We devote much attention to the downside of situations in our life first, even when the positives are notably greater. This is no secret.
How often do you sit around and ponder your strengths driven by diabetes? Me, I’ll give it some thought; going as far to mention it in a job interview, scholarship essay, or speech. Do I think about it daily? Not usually, with the bulk of my thinking consumed with highs, lows, and the in-between.
Today I argue that our strongest character trait, something we have to acknowledge, has developed naturally, over many years, over many days, over the smallest of moments–that being professionalism.
Ask yourself this question — How many times in your life have you done something when you really haven’t felt like it? Reflect on that.
While low or high, we’ve hugged, smiled, empathized, performed, ran, spoke, cycled, taught, taken tests, and cried. We had no choice but to forge on, because in not doing so, we run the risk of missing our life. That’s never been an alternative — instead, we grit our teeth and bear-down. Damn it, we’re tenacious. We show up, day-in and day-out.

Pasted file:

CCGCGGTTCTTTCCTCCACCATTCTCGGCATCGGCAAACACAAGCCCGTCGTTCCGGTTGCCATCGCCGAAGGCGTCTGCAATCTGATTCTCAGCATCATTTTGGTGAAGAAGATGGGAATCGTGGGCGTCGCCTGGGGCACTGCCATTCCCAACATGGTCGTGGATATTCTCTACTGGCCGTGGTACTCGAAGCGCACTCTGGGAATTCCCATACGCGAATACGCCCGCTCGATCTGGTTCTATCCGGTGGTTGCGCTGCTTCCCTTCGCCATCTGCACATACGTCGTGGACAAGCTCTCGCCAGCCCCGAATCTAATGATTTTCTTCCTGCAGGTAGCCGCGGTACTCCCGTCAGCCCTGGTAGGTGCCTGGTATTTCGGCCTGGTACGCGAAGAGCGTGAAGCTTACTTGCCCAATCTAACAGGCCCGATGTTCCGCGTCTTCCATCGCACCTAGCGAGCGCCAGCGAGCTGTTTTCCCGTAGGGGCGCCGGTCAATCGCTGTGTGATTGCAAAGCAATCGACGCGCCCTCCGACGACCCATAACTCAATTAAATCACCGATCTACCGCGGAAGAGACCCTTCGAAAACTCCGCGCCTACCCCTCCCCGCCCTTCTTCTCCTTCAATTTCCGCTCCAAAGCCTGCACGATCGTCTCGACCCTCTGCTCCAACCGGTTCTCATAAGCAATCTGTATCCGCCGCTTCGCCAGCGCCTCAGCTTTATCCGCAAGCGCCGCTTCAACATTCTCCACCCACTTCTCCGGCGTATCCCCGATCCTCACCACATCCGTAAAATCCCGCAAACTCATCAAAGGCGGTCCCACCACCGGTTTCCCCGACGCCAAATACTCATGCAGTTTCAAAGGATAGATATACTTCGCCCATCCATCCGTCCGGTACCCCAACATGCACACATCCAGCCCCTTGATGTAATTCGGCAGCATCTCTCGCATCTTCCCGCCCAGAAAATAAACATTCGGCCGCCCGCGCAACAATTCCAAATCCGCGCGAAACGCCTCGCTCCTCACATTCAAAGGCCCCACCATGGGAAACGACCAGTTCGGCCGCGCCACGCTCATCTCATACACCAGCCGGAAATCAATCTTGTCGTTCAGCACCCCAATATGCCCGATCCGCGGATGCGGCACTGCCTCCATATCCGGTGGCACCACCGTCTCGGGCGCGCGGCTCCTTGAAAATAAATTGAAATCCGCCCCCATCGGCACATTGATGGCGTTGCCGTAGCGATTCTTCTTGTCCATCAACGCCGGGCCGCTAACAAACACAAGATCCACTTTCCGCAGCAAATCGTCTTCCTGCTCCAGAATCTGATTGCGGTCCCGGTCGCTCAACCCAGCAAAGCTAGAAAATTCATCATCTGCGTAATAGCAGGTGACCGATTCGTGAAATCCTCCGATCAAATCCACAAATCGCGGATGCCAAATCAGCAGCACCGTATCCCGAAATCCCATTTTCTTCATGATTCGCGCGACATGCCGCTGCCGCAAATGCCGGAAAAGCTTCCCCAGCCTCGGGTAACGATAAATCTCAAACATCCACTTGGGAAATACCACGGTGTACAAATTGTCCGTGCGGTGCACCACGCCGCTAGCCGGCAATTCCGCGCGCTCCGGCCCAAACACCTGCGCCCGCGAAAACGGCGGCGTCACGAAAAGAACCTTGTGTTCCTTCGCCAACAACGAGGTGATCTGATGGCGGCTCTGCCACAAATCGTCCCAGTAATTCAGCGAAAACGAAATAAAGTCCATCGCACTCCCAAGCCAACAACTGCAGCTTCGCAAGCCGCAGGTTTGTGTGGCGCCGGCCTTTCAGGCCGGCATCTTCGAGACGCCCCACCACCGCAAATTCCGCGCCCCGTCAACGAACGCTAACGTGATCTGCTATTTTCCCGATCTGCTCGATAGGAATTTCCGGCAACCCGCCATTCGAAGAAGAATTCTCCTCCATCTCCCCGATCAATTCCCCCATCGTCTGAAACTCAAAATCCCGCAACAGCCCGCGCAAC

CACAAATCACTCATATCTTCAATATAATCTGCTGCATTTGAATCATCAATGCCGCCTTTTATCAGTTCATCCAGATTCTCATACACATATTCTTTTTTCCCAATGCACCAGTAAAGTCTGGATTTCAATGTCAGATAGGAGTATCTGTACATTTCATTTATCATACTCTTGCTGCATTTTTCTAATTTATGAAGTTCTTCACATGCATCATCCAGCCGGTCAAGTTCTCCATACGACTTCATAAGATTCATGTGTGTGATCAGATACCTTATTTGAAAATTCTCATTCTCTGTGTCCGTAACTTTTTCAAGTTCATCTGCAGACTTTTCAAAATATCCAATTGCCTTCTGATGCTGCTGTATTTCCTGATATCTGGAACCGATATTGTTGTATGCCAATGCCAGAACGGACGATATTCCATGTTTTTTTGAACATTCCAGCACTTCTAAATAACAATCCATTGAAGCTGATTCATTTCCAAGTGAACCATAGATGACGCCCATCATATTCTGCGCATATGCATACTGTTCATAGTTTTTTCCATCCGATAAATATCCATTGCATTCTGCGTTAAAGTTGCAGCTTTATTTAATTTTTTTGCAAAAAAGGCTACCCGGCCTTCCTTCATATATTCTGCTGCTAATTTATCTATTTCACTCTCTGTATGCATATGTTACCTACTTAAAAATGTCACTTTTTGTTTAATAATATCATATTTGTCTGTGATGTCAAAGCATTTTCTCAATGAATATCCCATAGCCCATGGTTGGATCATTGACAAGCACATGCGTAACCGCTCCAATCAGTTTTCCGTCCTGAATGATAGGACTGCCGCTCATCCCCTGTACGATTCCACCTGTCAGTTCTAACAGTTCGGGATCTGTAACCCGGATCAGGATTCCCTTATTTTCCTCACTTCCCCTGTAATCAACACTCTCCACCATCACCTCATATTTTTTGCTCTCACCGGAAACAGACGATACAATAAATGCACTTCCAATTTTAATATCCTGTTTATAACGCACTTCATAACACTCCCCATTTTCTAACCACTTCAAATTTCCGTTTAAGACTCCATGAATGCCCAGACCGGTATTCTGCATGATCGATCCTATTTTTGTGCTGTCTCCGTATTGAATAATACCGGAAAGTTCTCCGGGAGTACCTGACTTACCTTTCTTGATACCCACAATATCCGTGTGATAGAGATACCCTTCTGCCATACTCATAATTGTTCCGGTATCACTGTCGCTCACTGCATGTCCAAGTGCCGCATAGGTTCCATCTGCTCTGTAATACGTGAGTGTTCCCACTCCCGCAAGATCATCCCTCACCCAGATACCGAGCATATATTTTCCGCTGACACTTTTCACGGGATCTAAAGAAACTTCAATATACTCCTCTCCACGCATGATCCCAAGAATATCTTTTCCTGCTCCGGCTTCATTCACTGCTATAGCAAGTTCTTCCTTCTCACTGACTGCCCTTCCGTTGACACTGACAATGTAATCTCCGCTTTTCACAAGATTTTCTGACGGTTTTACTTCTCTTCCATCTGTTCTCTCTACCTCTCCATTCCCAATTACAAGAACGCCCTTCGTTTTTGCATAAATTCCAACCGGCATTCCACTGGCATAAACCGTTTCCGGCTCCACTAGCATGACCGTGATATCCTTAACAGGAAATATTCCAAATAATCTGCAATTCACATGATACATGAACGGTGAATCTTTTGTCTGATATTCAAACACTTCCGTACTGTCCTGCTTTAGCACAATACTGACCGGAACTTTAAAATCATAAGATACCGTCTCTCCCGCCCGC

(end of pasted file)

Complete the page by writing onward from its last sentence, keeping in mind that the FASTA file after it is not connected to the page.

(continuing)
This brings us all the way back around to my favorite definition of a professional, spoken by a wise man by the name of Alan Wherry: “A professional is someone who does their best work when they feel like it the least.”
That’s what we’ve been forced to do; become professionals. When the going gets tough, we look around and say, “Shit, this is nothing. Bring it on.” We’ve been through tough times. We’ve had excuses. We give them no weight. We can’t afford it. With the focus in the workplace on emphasizing strengths (Have you taken a StrengthFinders assessment yet?), I believe this understanding of ourselves holds tremendous value, perhaps even in your next interview.